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OPINION - Life as a nun

Sister Jessica explains how she was called to be a nun, and what life is like at Mucknell Abbey.

Read time: 8 minutes and 28 seconds

“So, what do you do?”: it’s a common question, particularly when meeting new people. My reply, though, is often unexpected: “I’m a nun.” At this point, the conversation usually goes in one of two ways: either the questioner will say something like, “oh, that’s nice”, and then move quickly on to some other topic, or they will have many, many questions.

...many people will have seen nuns on screen (Derry Girls, Call the Midwife, Sister Act, Sound of Music)

These questions are entirely understandable. Being a nun is not that common, and although many people will have seen nuns on screen (Derry Girls, Call the Midwife, Sister Act, Sound of Music), very few have met one – or more – in real life. Most of what people want to know boils down to two questions: what’s it like, being a nun?, and how did you become a nun?

In terms of becoming a nun, it happens both slowly and all at once. I ‘officially’ became a nun in August 2018, when I was ‘clothed’. This means that I started to wear a habit, and went from being ‘Jessica’ to being ‘Sister Jessica nOSB’. The OSB stands for ‘Order of St. Benedict’, and the little ‘n’ means that I was a novice, one who is beginning to learn what the monastic life is, and gaining practical experience of living it. That’s the ‘all at once’. This was not the end of the becoming, though, and the story of getting to that point, though, had started many years before: the ‘slowly’.

I grew up, from the age of 8 or so, in a Baptist/Free Church. The only nuns I had seen were on TV and I would never have expected to become one. What I did learn, though, at this church was the idea that living a Christian life means that you will live differently to non-Christians. Having a living faith affects all parts of life: how you deal with your money, what media you do (or don’t) choose to consume, how you treat people, how you do (or don’t) go about romantic relationships. I was baptised when I was about 13, and from then on, have sought to follow what I believed to be God’s will for my life.

Having a living faith affects all parts of life

As a teenager and student, a lot of this was about doing the right things: praying, going to Church, reading my bible, trying to live in a way that reflected Jesus’ life as seen in the Gospels. After I finished my degree (French and German), I trained to be a primary school teacher, and spent ten years in that job, loving (almost) every minute. I spent nine years working at a Church of England primary school in outer London, and greatly enjoyed being in an environment where God was, so to speak, part of the furniture.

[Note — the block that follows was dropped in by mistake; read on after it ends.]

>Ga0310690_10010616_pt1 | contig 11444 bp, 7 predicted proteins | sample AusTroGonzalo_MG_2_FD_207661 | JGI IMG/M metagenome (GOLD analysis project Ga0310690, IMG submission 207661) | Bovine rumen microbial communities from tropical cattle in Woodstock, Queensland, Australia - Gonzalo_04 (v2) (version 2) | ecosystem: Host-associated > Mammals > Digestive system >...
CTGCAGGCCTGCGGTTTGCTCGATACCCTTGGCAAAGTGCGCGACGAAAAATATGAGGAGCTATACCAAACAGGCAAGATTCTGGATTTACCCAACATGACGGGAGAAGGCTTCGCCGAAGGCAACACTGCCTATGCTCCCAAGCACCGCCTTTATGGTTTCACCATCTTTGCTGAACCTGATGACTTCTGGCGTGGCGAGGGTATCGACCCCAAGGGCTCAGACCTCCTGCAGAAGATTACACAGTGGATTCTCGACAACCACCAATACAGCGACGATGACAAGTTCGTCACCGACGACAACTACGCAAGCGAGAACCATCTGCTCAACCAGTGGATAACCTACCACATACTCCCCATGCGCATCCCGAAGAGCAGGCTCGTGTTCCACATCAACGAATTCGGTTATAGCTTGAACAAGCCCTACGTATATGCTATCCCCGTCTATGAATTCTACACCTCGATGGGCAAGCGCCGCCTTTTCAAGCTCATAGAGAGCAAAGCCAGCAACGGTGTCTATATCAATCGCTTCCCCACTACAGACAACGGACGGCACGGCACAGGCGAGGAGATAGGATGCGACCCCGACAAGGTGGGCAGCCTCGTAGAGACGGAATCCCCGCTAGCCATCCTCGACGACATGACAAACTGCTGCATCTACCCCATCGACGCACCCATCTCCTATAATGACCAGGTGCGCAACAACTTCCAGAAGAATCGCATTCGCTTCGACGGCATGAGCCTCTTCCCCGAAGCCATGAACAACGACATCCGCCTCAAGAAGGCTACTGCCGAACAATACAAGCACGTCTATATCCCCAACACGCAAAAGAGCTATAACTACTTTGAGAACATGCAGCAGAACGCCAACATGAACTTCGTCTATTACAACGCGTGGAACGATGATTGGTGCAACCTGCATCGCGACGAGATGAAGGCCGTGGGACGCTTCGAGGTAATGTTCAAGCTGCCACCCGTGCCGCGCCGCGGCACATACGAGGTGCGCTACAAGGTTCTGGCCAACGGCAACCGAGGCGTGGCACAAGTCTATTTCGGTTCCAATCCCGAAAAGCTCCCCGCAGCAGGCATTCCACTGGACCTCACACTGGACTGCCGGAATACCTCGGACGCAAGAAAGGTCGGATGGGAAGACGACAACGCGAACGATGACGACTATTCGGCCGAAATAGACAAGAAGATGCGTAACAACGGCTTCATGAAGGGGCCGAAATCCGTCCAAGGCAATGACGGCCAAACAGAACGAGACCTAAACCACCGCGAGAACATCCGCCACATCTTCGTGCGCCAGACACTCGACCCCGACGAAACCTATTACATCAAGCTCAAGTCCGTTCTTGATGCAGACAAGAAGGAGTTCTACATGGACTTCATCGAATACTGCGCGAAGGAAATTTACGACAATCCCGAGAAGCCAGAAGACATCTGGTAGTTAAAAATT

During this time, I had started attending my local Anglican church, and I was in church one evening when I had a sense of God tapping on my shoulder and saying, “I want you for something.” This sounded very exciting, even though there was no sense of any specifics, but as I thought and prayed about it, I realised that I wasn’t ready to give up the teaching job I so loved. So the answer was, “no – at least for now.”

Fortunately, God is patient...

Fortunately, God is patient, and a few years later, when that tapping resumed, I was a bit more ready to listen, and to act. I spoke to my parish priest, who referred me on to a local vocations advisor, and from there to the very grand-sounding Diocesan Director of Ordinands (DDO). She primarily worked with people who were considering becoming deacons or priests – i.e., being ordained. I think both of us had a sense that this wasn’t quite right for me, and after several conversations, she suggested that I might want to look at Religious Life.

(An aside: Religious Life is kind of a catch-all term for monks, nuns, friars, sisters, etc. It doesn’t mean that no-one else’s life is religious; it’s just a term used within the church. We also talk about ‘monastic life’, but this strictly speaking means contemplative communities, and so wouldn’t include someone like Sr. Michael from Derry Girls, or the community portrayed in Call the Midwife, as they work outside their convents).

Having heard this suggestion, I did some research about Anglican communities, and made arrangements to visit a couple of contemplative communities that looked as if they might be a good fit. I had already spent time on retreat at a convent local to where I was living, so I had some idea of what to expect: services in chapel throughout the day, silent meals.

Continued below...

Christianity OPINION - Life as a nun